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STILLPOINT Archive: last updated 12/06/2013


"Burning Bright" in Jenks 108

By Bryan Parys '04

In Jenks 108, a rustle of papers and a cup of tea surround Dr. Donna Robinson. “I’m burning bright—I’ve never been more excited about education,” she says. Even though she’s talking specifically about entering retirement after 14 years at Gordon, it’s not hard to imagine this same scenario playing out in her first year teaching here—even down to the same office. While she’s moved a few times, it begins and culminates in Jenks 108.

It would be tempting to call this “coming full circle.” In fact, Dr. Robinson has been drawing and connecting circles at Gordon her whole life. “I was born to Gordon,” she says. Her father was a student when Gordon was on the Fens in Boston. She graduated in 1970, and her children, uncles, nephews, aunts and cousins have all passed through these hallways. “It wasn’t intentional,” she says. “There was just a natural gravitation to this place.”

Her road to teaching at Gordon was far from circular— more a series of humble and abrupt turns that Dr. Robinson rarely saw coming. She’d pray for open doors, and then simply walk through them. Sure, she cut her teeth for 15 years teaching at North Shore Christian School (NSCS)— but it wasn’t a job she went looking for. She got her start by enrolling her children at the school. Much of the maintenance at NSCS was done through a volunteer program designed for parents, so she stepped up; her first task in a school was to clean the bathrooms.

She continued to rise to whatever need arose—developing a customized, first- of-its-kind special education program, going for her master’s in reading, and then pursuing her advanced licensure with future Gordon colleague Susan Wood.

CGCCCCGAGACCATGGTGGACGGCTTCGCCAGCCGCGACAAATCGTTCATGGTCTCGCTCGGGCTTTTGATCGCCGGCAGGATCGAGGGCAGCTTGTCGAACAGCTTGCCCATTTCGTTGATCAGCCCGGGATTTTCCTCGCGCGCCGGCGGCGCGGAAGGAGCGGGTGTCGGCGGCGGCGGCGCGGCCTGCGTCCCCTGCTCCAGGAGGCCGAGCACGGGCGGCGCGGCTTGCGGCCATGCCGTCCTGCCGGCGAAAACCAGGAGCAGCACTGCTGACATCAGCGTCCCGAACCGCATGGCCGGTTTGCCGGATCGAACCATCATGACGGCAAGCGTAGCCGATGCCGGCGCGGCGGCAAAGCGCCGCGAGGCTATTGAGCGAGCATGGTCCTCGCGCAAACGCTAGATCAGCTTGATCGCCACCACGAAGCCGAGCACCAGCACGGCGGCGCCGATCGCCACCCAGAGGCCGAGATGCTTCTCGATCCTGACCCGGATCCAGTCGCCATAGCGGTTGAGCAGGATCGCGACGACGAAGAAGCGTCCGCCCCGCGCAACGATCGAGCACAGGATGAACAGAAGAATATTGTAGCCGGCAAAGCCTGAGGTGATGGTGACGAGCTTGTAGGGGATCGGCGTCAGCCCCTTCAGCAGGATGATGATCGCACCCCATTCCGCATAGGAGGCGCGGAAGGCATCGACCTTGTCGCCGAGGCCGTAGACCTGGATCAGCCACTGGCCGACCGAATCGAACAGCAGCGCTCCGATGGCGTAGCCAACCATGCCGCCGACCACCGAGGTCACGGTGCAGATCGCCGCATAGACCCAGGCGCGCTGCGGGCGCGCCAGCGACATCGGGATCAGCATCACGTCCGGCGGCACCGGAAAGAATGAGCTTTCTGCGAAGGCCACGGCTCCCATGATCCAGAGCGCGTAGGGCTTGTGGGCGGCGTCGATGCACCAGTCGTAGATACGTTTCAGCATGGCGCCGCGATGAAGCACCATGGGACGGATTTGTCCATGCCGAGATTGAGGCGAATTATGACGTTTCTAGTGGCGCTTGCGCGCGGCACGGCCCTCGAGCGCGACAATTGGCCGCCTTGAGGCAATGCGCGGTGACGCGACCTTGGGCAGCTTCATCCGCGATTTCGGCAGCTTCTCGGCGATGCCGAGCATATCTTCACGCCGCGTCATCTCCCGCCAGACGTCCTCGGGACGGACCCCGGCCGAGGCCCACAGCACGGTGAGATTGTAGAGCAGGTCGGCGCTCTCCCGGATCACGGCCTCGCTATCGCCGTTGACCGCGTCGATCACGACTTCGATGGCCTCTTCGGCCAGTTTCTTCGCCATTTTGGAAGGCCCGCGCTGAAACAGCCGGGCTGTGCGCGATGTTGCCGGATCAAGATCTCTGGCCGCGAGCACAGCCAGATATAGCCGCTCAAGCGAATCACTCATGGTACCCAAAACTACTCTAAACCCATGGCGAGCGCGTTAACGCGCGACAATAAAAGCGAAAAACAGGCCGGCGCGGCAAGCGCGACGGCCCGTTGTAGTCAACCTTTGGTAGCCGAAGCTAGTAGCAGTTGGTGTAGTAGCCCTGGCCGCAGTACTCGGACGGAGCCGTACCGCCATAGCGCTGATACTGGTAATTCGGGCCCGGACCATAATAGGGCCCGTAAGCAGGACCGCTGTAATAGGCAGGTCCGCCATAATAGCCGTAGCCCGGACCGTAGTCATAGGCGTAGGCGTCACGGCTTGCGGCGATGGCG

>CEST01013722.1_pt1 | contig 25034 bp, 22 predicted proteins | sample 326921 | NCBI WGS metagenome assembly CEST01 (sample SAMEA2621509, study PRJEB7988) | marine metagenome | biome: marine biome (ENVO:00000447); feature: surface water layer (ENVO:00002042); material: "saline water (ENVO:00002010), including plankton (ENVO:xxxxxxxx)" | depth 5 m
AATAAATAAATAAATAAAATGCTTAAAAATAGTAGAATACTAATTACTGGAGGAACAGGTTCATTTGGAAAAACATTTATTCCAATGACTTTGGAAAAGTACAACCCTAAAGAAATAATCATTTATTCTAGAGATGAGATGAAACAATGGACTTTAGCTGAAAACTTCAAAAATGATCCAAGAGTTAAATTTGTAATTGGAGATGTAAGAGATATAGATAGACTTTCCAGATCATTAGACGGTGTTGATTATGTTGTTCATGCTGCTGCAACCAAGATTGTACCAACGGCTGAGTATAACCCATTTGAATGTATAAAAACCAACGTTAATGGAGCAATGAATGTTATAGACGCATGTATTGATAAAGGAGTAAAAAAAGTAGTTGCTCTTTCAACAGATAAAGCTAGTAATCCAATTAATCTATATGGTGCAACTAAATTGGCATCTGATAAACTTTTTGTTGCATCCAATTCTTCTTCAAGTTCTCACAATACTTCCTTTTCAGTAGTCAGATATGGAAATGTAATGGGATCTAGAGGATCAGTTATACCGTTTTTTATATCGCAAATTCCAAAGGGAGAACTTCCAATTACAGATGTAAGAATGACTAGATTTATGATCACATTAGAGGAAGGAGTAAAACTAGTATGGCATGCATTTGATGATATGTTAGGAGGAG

When she joined the Gordon faculty in 1999, Dr. Robinson defined herself as a “connector”—which describes a learning style that she had researched during her time at NSCS. During her job interview, then-Provost Mark Sargent asked her how she planned to help bridge the gulf between professional teacher preparation and the intellectual inquiry indicative of a traditional liberal arts institution. This became a career goal for Donna. “No one,” Dr. Sargent says, “responded more enthusiastically to that challenge than Donna Robinson.”

She ended up choosing it as the topic for her three-year review paper, and even came back and interviewed Dr. Sargent. “It was a pleasure to watch her build trust with colleagues from other departments,” he says, “and to see how eagerly she explored new ideas about pedagogy.”

She went on to chair the Education Department’s middle school and secondary education programs, serve as moderator for the Division of Education, and take a leading role in countless committees—not to mention teaching hundreds of students, many of whom make a point of keeping in touch.

Now, as she looks back, she says with confidence that the liberal arts do help prepare teachers, particularly by imparting an open-minded and collaborative mindset. And again, she points out circles. “Who taught these liberal arts professors about the liberal arts?” she asks. “Their teachers!”

That’s the kind of feedback loop that keeps Dr. Robinson pushing forward—that if you teach well, you connect new ideas to old. It’s not a circle, but a recursive action of connecting to God, to people, and to ideas.

Bryan Parys works and teaches writing at Gordon College. He counts himself lucky to have had Donna Robinson as his supervisor for two years during his role as program coordinator for the Division of Education.

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